A Bold Move for Apple: MacBook Air 2 for Education

2 minute read
| Editorial

There is no doubt that Apple’s arsenal when it comes to education is not yet fully formed. Back when the MacBook Air was a Thing, too expensive for secondary education, Apple got the idea that the less expensive iPad, the computer of the future, should be up to bat.

MacBook Air (2017)

Starting at $999, even with ed. discounts, way too expensive in 2017. Image credit: Apple

Since then, things have not gone according to plan. I started writing about this in “What if the Modern iPad Really Isn’t Right for K-12 Education?” From what I’ve read, what readers tell me and input from my professor wife, there is a modern price cutoff that dictates what the average secondary school student (or school) can afford these days.

This could be due to the price norm created by Chromebooks. Or, in the case of personal purchases, the diversion of funds into smartphone-related affairs. Or the erosion of middle-class income. All of the above come into play.

That cutoff is roughly US$250. (it’s more like $400 in a community college.)

This puts the modern (2017) iPad in the running, but that strategy doesn’t account for cases where secondary schools may want to opt for a more full-featured notebook computer. That’s, after all, what the student aspires to and will generally use in college.

A Coup For Apple

Now that Apple has come out swinging with the Mac during WWDC, it would be a brilliant move if the company did something dramatic in education and launched a MacBook Air 2. Competing hardware in terms of PCs and Chromebooks suggest that Apple could meet that  cutoff price if engineering changes were made. For example, reverting to a hard disk.

It would be a bold, heroic move by Apple. It would be a statement that Apple is committed to having either an iPad or a notebook Mac in the hands of every student who wants (and can afford) an Apple product.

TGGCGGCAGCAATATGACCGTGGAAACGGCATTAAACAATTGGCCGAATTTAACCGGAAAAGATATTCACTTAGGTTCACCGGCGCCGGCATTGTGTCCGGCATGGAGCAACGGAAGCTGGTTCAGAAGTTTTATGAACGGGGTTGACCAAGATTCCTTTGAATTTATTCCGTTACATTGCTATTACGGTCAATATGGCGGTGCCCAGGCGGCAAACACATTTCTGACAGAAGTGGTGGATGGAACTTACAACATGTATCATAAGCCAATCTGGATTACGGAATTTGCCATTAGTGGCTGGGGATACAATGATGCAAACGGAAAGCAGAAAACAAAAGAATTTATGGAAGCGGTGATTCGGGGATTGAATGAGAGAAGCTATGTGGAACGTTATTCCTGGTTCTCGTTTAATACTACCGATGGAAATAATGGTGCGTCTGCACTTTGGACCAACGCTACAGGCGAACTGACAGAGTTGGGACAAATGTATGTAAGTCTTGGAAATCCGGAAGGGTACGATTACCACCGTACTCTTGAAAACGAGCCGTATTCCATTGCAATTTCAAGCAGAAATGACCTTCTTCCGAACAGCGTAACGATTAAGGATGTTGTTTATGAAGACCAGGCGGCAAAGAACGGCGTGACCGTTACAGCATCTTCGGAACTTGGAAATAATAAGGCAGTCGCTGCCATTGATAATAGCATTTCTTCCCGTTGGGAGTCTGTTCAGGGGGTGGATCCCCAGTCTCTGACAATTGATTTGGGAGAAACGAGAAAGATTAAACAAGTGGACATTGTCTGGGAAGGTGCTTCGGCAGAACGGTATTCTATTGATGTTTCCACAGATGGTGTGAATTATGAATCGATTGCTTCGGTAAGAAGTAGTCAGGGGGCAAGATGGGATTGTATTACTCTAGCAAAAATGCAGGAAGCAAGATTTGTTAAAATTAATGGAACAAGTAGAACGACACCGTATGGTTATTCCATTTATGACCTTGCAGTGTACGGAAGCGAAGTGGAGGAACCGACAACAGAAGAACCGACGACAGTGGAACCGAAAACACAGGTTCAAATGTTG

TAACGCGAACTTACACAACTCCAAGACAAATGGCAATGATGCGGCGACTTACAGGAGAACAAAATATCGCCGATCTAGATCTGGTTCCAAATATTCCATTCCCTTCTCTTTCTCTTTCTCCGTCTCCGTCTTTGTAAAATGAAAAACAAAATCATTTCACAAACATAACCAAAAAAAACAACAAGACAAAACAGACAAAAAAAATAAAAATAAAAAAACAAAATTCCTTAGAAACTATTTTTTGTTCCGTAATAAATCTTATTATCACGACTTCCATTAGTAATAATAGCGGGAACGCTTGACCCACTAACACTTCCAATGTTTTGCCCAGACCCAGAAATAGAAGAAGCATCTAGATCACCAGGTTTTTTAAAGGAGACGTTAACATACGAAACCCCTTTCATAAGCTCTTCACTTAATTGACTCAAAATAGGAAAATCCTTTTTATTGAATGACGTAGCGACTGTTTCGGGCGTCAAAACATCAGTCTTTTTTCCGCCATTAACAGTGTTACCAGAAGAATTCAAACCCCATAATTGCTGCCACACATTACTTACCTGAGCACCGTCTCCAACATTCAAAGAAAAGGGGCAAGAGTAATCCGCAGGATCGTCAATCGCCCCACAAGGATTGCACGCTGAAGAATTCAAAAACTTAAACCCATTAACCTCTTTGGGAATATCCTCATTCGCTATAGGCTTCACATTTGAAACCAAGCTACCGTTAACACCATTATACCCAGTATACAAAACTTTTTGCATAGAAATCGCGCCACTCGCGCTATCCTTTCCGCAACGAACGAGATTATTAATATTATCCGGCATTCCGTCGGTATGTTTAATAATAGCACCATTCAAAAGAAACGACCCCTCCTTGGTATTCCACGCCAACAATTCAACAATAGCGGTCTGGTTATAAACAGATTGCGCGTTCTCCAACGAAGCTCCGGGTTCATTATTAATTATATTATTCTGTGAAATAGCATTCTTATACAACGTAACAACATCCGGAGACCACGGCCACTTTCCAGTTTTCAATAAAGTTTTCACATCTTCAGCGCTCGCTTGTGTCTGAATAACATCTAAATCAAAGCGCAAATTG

Recently, it has been fashionable to suggest that the MacBook Air might be discontinued by Apple. And yet, not only did Apple not drop this Mac at WWDC, it announced a modest processor upgrade. (The continued use of the Broadwell CPU suggests Apple is up to something anyway in terms of controlling costs.)

Childhood Influence

One of the things I’ve learned from my weekly podcast, Background Mode, is that the vast majority of my guests grew up with an Apple II. That computer set the stage for the entire rest of their careers. It would be a shame if, in Apple’s renewed emphasis on the Mac, the company forgot about the powerful influence a Mac can have on a youngster. It’s something that lasts a lifetime.

Indeed, it’s a significant engineering stretch to redesign a MacBook Air 2 to meet Apple’s quality goals and also hit that crucial price point, but that’s the definition of a major challenge. The alternative is for the competition to continue eating away at Apple’s education market share with low cost alternatives to the iPad, even as Apple remains helpless to stop the erosion.

7 Comments Add a comment

  1. pjs_boston

    How about this? An education focused “iBook”. Imagine a MacBook Air-like device with an Apple “A” series chip and running a version of iOS with a pointer based UI. That would be a Chromebook killer and would be sufficiently differentiated from the Mac.